THE EXHIBITION - Curated by Andrea De Marchi and Cristina Gnoni Mavarelli, Bound by a Girdle retraces the iconography of the Madonna who gives her belt to Thomas, through more than 60 works including paintings, sculptures and illuminated manuscripts. The focal point of the exhibition is the reconstruction of the Assumption altarpiece by Bernardo Daddi (1337-38), dismembered over time and today exceptionally rebuilt thanks to loans from the Vatican Museums and the Met in New York. Another equally evocative element is the tympanum by the Master of Cabestany (1160) which welcomes visitors at the beginning of the exhibition path and shows the most ancient attestation in the West of the Belt in the hands of the Apostle Thomas. The set up is completed by a select core of profane belts from the fourteenth century that documents the beauty of this kind of artifacts, also reproduced in the very elegant St. Catherine painted by Giovanni da Milano in the polyptych for the Spedale della Misericordia, one of the masterpieces of the Palazzo Pretorio Museum. The documentary and visual testimonies of the cult of the Belt itself and the display, as well as the precious cases and furnishings of the Chapel of the Belt in the Cathedral, are also particular. Even the Prato Cathedral is an integral part of the tour; visitors can in fact enter the Chapel of the Belt, usually closed to the visits, and admire the cycle of frescoes made by Agnolo Gaddi. On the theme of the exhibition is also scheduled a conference in January with scholars coming from all over Italy.

Organized by the Municipality of Prato in collaboration with the Diocese of Prato and with the contribution of the Cassa di Risparmio Foundation, the exhibition is open every day from 10.30 a.m. to 6.30 p.m. (except on non-holiday Tuesdays). The entrance ticket costs 8 euros and allows the visit also in the Chapel of the Belt in the Cathedral of Prato (for the entrance to the Chapel it is advised to book the visiting time at the call center 0574 1934996, only after having bought the exhibition ticket).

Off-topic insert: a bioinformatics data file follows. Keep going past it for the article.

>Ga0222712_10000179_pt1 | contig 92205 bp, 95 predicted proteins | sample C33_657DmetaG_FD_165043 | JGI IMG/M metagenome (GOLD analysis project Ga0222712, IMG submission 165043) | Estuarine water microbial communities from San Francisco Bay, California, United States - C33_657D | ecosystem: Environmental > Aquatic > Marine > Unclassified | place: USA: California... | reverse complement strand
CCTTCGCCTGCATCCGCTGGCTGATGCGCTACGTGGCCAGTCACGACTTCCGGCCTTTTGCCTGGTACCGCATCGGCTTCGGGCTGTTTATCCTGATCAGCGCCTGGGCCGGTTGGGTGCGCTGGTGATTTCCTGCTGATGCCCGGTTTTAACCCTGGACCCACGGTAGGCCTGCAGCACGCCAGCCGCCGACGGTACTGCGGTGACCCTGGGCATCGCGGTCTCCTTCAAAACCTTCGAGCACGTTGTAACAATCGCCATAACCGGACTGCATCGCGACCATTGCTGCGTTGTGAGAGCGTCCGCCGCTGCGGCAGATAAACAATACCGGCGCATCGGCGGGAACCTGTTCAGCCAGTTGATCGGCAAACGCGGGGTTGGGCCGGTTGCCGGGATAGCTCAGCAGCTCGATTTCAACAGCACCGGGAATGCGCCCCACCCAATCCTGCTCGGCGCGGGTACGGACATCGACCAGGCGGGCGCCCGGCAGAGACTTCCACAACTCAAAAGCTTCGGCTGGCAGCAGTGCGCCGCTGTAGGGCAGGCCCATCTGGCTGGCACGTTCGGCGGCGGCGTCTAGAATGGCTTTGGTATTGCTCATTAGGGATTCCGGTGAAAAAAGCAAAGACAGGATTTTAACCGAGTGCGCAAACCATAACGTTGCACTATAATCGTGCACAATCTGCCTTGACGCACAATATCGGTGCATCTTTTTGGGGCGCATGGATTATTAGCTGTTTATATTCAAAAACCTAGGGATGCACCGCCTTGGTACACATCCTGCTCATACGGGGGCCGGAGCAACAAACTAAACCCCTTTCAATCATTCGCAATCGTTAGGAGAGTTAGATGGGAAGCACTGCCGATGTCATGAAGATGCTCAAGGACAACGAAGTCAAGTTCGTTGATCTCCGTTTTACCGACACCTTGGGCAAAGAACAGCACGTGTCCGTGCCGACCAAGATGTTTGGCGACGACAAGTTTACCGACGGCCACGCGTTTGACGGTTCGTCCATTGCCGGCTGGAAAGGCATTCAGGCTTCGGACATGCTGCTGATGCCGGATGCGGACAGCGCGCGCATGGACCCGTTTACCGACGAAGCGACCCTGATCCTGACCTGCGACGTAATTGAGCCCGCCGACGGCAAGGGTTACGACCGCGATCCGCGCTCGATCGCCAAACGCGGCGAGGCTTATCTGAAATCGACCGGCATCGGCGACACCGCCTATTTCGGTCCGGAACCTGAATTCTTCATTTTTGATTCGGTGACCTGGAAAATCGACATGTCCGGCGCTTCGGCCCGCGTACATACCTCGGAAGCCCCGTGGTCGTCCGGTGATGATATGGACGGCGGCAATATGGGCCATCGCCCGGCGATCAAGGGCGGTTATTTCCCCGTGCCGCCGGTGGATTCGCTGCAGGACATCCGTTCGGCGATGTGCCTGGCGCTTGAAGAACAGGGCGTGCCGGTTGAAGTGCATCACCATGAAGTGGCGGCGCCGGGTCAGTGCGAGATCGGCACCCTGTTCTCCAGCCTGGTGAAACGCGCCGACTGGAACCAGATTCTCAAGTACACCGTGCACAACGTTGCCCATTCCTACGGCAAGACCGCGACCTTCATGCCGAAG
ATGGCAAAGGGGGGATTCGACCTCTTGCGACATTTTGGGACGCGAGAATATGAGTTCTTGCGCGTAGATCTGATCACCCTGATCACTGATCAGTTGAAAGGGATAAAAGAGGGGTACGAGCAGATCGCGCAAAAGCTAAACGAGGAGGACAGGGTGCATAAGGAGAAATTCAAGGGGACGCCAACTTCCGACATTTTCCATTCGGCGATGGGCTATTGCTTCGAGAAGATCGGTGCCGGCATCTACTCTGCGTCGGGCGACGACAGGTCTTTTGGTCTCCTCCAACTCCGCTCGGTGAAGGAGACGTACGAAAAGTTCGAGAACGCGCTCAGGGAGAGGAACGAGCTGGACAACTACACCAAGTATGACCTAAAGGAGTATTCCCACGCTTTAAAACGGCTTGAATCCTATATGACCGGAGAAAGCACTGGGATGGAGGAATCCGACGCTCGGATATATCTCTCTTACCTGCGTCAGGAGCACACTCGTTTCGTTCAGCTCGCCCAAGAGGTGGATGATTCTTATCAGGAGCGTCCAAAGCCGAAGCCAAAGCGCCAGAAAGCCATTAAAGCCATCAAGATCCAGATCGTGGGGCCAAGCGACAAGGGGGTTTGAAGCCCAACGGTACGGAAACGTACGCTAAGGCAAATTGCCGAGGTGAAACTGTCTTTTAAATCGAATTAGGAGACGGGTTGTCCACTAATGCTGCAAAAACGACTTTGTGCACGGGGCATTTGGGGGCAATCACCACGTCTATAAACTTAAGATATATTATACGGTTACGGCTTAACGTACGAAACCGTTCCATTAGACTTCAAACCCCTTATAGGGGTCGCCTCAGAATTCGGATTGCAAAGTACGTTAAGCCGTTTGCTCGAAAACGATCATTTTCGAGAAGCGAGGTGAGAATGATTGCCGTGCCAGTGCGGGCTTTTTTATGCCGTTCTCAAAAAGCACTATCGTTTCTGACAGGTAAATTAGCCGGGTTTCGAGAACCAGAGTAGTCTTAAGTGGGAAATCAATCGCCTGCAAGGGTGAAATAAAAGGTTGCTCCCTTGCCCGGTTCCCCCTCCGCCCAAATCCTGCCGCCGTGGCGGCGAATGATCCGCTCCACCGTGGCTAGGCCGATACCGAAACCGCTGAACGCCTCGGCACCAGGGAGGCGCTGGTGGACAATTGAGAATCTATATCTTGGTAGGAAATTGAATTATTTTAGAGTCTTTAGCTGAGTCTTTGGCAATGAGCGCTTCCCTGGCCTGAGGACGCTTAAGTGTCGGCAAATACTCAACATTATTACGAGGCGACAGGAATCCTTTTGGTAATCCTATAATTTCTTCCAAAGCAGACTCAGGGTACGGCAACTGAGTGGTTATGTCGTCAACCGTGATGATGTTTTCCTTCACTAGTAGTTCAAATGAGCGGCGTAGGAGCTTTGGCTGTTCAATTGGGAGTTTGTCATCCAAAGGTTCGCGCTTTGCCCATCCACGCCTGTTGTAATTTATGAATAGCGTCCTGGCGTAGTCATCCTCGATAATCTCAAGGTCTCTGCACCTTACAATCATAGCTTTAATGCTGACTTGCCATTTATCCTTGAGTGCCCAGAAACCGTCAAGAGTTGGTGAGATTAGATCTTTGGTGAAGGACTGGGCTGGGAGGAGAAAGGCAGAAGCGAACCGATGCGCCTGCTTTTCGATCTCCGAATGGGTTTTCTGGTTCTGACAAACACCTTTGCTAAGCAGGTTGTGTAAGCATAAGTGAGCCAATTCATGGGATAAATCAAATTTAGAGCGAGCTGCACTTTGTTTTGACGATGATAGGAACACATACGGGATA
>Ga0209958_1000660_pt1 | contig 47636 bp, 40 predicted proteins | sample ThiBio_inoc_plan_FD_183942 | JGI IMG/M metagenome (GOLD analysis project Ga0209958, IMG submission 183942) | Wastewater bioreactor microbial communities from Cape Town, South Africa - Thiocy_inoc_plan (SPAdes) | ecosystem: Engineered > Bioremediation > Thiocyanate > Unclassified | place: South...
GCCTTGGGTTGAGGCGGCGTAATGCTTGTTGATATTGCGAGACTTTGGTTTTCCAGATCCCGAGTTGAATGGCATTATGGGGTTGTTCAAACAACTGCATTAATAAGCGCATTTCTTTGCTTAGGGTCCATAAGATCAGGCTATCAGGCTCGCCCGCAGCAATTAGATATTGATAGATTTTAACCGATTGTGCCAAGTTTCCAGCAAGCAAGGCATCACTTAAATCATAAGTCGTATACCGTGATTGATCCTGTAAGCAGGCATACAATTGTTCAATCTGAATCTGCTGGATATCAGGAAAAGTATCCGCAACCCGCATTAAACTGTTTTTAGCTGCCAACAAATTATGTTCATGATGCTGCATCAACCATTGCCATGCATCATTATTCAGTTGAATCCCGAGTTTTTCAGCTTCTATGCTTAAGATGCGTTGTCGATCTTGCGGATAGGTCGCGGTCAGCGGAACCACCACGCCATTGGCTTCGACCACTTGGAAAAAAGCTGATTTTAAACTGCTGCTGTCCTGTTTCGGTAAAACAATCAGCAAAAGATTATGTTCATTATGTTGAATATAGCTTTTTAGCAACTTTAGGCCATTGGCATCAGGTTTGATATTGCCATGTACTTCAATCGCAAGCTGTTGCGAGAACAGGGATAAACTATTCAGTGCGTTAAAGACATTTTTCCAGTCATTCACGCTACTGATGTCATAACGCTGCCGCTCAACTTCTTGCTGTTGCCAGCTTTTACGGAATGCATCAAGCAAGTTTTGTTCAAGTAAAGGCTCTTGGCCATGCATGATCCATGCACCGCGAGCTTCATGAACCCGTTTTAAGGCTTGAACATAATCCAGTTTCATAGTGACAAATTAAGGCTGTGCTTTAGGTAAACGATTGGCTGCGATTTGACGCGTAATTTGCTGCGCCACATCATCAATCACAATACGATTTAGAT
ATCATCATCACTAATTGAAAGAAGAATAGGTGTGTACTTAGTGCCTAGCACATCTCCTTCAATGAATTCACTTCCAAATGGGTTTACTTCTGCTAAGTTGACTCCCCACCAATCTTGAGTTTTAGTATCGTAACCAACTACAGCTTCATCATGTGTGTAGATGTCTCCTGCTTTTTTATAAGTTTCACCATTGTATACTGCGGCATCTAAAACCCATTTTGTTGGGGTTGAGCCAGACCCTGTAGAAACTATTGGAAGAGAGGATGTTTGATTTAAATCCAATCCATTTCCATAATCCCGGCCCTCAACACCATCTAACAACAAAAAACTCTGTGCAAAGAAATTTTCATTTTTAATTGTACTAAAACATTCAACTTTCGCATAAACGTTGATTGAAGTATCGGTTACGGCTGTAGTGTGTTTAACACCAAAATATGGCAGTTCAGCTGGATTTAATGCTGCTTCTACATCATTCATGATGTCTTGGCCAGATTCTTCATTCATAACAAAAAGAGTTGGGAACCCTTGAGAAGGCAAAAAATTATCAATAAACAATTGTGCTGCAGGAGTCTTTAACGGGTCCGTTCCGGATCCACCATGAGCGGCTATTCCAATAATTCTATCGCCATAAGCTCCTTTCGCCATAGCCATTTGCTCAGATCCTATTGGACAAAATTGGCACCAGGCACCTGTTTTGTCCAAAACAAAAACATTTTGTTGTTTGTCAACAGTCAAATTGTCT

The cumulative ticket exhibition + museum costs 12 euros. Check all the reductions on the website www.palazzopretorio.prato.it. The ticket office closes at 6 p.m.           

A religious and civic symbol, heart of the artistic experiences of Prato and cornerstone of its identity: the Holy Girdle, the belt of the Virgin kept in the Cathedral, which for centuries was the most precious treasure of Prato, will be the focus of the new exhibition of the Museum. The exhibition Bound by a Girdle – Our Lady of the Assumption by Bernardo Daddi and the identity of a city, will be inaugurated on the 7th September in the spaces recovered in the adjacent building of the pawnshop.
A theme, that of Prato relic, which allows to turn an intense beam of light on an age of great prosperity for Prato, the fourteenth century, starting from commissions to first order artists like the sculptor Giovanni Pisano and the painter Bernardo Daddi, who gave resonance to the Marian devotion in Prato as a true civic worship. The exhibition is inspired by that precious symbol of undeniable identity value, to weave the threads of a story about the city and its rich heritage of culture and beauty, which is guarded on the territory and recognizable beyond the local borders.